Psychological aspects of crime and the investigative/legal process.
Almost every area of psychology has some relevance to the law. For example, research in psychology has been instrumental in helping us to understand how jurors make their decisions, why eyewitnesses are often mistaken, how people come to confess to crimes they did not commit and why a fingerprint expert might testify that two prints match when they don't. In this paper, we will use psychological science to examine how crimes are perpetuated, witnessed, investigated, tried and punished.
|Paper title||Psychology in Legal Contexts|
|Teaching period||Semester 1 (On campus)|
|Domestic Tuition Fees (NZD)||$1,141.35|
|International Tuition Fees||Tuition Fees for international students are elsewhere on this website.|
- (PSYC 210 and PSYC 211 and PSYC 212) or FORS 201
- Schedule C
- Arts and Music, Science
With departmental approval, a student who has achieved a grade of at least B+ in each of PSYC 210 and 212 may take no more than one of PSYC 313-328 concurrently with PSYC 211.
With departmental approval, a student who has achieved a grade of at least B+ in PSYC 211 may take no more than one of PSYC 313-328 concurrently with PSYC 210 and 212.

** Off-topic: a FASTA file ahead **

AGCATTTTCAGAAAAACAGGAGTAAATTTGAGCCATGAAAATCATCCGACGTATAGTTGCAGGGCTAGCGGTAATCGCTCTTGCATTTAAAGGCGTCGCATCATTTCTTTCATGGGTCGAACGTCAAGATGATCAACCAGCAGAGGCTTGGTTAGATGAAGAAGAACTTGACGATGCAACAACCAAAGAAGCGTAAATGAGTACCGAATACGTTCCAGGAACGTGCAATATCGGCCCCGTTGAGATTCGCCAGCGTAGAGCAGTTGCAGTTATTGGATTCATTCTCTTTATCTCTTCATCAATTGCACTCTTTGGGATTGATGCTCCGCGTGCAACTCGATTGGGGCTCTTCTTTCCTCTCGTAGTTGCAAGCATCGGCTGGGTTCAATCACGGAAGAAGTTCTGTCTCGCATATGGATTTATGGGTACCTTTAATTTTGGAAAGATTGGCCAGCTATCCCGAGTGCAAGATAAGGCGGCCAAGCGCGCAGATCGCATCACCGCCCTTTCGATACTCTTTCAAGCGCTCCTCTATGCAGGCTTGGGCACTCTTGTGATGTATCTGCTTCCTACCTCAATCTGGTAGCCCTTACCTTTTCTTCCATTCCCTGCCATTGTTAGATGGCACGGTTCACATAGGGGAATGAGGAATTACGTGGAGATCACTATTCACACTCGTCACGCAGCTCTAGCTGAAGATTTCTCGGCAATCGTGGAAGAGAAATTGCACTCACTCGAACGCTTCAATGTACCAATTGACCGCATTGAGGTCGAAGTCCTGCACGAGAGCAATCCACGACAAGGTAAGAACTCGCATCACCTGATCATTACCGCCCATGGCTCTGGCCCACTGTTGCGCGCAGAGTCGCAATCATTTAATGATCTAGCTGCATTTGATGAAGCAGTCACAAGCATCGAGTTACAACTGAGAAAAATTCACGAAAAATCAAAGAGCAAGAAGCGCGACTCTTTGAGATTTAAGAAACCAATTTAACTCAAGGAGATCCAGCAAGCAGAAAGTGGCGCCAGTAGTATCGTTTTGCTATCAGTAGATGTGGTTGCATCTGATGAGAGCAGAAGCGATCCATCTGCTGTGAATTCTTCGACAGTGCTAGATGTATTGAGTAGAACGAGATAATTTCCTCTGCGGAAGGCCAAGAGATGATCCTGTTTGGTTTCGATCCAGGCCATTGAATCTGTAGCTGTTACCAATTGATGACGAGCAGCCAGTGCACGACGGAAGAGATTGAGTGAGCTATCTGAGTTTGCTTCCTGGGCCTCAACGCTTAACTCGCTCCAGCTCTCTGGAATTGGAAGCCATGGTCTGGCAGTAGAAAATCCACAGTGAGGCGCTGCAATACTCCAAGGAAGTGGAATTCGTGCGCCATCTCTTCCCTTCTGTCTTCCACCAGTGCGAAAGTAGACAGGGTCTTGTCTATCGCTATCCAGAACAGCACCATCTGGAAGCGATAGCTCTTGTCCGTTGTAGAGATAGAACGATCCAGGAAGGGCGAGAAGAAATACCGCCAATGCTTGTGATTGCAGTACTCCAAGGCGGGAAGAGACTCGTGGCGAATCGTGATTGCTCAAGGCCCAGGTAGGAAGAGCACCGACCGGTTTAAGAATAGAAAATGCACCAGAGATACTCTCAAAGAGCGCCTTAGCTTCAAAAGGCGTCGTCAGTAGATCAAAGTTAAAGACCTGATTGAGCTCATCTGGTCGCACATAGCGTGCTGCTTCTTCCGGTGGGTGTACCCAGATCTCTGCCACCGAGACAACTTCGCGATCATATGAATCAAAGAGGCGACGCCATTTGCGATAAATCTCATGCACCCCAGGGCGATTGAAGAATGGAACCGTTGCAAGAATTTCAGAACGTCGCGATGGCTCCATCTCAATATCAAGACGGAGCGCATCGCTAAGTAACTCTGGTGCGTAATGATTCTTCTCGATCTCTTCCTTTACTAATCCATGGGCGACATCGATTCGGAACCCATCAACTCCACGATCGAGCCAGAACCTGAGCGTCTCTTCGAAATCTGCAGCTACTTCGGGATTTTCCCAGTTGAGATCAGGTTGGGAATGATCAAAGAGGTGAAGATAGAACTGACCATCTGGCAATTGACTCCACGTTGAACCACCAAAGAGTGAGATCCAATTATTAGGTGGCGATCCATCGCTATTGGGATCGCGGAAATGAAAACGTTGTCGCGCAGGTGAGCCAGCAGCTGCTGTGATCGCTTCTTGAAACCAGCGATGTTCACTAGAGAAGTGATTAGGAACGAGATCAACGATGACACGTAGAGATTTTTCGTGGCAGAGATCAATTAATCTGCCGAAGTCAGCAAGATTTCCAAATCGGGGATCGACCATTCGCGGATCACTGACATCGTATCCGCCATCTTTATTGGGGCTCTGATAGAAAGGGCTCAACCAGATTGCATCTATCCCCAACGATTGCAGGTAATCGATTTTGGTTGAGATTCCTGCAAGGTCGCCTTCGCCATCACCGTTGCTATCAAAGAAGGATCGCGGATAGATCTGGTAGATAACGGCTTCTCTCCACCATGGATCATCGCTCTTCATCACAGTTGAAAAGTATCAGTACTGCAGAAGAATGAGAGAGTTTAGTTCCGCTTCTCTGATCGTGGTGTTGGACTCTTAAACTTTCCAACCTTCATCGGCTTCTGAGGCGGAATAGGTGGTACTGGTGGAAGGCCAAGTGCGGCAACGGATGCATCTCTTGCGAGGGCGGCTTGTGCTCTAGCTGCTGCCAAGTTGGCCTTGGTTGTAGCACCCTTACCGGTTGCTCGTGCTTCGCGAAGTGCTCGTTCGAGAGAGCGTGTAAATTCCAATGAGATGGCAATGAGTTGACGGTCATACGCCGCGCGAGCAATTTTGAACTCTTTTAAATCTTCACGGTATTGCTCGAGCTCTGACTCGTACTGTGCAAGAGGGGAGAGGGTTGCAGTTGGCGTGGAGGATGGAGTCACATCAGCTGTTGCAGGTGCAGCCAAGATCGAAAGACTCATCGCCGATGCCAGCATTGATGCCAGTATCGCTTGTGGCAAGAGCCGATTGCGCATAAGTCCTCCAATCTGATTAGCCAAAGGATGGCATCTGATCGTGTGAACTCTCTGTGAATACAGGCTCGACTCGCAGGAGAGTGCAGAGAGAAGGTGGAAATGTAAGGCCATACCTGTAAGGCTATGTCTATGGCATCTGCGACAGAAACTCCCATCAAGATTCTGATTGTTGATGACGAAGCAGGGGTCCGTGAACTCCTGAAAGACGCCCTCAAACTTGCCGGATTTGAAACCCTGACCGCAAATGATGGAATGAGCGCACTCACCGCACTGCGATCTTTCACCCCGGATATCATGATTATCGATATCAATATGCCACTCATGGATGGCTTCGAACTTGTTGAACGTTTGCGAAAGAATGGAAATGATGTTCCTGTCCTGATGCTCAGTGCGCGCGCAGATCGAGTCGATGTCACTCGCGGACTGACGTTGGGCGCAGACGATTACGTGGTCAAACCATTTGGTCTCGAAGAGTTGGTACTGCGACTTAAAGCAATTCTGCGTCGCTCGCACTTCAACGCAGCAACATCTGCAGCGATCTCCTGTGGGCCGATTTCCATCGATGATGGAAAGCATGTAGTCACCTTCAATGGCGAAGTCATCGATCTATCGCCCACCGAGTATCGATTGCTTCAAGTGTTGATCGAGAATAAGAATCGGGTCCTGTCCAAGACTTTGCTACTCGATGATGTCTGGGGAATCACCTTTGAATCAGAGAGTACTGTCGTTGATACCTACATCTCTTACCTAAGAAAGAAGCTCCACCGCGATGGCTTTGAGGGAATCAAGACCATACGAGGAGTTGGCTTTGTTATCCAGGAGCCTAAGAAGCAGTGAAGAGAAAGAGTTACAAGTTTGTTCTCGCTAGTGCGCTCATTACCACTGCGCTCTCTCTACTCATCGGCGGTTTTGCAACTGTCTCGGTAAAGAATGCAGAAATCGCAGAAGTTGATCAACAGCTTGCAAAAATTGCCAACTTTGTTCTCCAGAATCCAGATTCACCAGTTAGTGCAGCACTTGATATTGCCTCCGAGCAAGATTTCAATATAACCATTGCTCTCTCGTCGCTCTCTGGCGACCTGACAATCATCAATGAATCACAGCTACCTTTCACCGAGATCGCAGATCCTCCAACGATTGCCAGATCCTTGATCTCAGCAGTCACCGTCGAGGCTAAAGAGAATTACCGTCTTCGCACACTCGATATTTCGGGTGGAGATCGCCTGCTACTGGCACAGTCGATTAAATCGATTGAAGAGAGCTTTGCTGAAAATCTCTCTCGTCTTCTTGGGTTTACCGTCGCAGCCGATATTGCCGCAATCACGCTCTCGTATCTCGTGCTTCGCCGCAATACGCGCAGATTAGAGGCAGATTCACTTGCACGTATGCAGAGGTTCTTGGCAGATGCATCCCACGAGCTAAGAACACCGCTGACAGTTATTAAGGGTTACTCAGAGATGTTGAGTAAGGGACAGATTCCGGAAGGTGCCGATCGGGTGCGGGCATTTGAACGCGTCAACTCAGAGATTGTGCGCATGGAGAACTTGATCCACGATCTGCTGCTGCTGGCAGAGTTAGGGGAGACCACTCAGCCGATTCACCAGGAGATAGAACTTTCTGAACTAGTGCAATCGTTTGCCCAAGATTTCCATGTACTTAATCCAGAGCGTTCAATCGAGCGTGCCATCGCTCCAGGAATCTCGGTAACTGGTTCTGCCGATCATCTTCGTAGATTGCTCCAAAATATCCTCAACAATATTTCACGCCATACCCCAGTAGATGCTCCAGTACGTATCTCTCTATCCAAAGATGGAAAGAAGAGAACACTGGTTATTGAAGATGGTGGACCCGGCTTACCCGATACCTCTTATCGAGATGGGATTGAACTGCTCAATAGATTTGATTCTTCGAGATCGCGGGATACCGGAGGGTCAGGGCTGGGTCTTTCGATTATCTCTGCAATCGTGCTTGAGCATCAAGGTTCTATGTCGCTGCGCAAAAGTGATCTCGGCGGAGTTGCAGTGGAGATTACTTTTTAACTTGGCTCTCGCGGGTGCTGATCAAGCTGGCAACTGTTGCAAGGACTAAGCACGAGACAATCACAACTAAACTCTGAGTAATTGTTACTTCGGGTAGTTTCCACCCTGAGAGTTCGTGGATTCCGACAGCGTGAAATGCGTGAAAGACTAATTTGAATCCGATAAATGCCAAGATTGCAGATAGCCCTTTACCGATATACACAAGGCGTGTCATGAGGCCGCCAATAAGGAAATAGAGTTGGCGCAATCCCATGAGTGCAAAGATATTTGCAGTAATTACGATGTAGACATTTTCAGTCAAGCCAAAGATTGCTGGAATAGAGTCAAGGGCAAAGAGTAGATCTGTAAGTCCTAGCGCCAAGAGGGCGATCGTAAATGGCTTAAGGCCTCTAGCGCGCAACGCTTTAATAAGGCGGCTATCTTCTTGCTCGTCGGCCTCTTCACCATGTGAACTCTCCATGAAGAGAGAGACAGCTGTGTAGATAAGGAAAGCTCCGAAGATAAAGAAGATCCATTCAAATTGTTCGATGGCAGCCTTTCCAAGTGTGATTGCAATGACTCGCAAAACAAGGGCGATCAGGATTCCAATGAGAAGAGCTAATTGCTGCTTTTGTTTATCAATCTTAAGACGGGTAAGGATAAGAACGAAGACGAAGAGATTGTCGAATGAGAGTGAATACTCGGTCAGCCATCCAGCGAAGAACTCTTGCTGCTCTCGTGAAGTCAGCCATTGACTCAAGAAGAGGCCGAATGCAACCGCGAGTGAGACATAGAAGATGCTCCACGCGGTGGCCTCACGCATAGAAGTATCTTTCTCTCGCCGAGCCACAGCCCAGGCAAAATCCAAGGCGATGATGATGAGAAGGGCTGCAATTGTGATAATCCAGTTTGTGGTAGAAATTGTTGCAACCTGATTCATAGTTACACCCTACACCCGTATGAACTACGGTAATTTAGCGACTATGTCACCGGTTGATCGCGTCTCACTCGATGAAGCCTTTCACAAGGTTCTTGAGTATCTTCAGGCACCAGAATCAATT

- More information link
- View more information on the Department of Psychology's website
- Teaching staff
- Lecturer: Associate Professor Rachel Zajac
- Paper Structure
- The major topics covered are:
- Witnessing a crime
- Memory decay and distortion
- Interviewing eyewitnesses
- Visual identification of a perpetrator
- Recovered and false memories
- Offenders and offending
- Criminal profiling
- Interrogations and confessions
- Detecting deception
- Trial tactics
- Juror decision making
- Dealing with the guilty offender
- Wrongful conviction
- Teaching Arrangements
- One 1-hour lecture and one 2-hour lecture per week.
- A selection of journal articles and other material will be available on Blackboard and through the Central Library.
- Graduate Attributes Emphasised
- Interdisciplinary perspective, Scholarship, Communication, Critical thinking, Research.
View more information about Otago's graduate attributes.
- Learning Outcomes
Successful completion of this paper places emphasis on experimental design issues in forensic psychology, the analysis and interpretation of relevant empirical evidence and the application of psychological knowledge to investigative/legal reform.